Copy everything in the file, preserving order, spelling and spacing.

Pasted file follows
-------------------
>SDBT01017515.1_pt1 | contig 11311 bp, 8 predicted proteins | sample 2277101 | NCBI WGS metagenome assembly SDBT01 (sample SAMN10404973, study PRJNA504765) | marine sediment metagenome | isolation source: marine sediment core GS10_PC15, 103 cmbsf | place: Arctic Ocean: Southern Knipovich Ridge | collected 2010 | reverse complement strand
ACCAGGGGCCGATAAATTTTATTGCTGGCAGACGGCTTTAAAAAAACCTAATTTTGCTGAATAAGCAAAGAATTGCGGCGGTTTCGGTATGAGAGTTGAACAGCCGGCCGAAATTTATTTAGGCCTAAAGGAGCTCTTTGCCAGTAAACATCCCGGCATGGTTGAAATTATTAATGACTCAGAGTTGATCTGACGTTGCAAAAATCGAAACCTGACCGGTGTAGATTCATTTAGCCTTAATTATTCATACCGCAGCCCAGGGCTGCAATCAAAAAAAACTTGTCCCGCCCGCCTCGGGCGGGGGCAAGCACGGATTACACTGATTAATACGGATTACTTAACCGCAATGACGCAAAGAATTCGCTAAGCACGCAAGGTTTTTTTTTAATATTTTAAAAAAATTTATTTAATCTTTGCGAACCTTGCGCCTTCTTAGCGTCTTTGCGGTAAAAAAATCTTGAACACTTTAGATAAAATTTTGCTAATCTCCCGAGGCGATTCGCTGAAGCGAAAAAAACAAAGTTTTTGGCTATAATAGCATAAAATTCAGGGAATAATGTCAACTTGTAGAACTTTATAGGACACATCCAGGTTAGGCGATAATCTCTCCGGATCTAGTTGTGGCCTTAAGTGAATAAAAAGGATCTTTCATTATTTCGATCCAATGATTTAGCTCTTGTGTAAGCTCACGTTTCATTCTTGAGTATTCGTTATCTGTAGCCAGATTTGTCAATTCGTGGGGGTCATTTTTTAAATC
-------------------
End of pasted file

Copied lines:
>SDBT01017515.1_pt1 | contig 11311 bp, 8 predicted proteins | sample 2277101 | NCBI WGS metagenome assembly SDBT01 (sample SAMN10404973, study PRJNA504765) | marine sediment metagenome | isolation source: marine sediment core GS10_PC15, 103 cmbsf | place: Arctic Ocean: Southern Knipovich Ridge | collected 2010 | reverse complement strand
ACCAGGGGCCGATAAATTTTATTGCTGGCAGACGGCTTTAAAAAAACCTAATTTTGCTGAATAAGCAAAGAATTGCGGCGGTTTCGGTATGAGAGTTGAACAGCCGGCCGAAATTTATTTAGGCCTAAAGGAGCTCTTTGCCAGTAAACATCCCGGCATGGTTGAAATTATTAATGACTCAGAGTTGATCTGACGTTGCAAAAATCGAAACCTGACCGGTGTAGATTCATTTAGCCTTAATTATTCATACCGCAGCCCAGGGCTGCAATCAAAAAAAACTTGTCCCGCCCGCCTCGGGCGGGGGCAAGCACGGATTACACTGATTAATACGGATTACTTAACCGCAATGACGCAAAGAATTCGCTAAGCACGCAAGGTTTTTTTTTAATATTTTAAAAAAATTTATTTAATCTTTGCGAACCTTGCGCCTTCTTAGCGTCTTTGCGGTAAAAAAATCTTGAACACTTTAGATAAAATTTTGCTAATCTCCCGAGGCGATTCGCTGAAGCGAAAAAAACAAAGTTTTTGGCTATAATAGCATAAAATTCAGGGAATAATGTCAACTTGTAGAACTTTATAGGACACATCCAGGTTAGGCGATAATCTCTCCGGATCTAGTTGTGGCCTTAAGTGAATAAAAAGGATCTTTCATTATTTCGATCCAATGATTTAGCTCTTGTGTAAGCTCACGTTTCATTCTTGAGTATTCGTTATCTGTAGCCAGATTTGTCAATTCGTGGGGGTCATTTTTTAAATC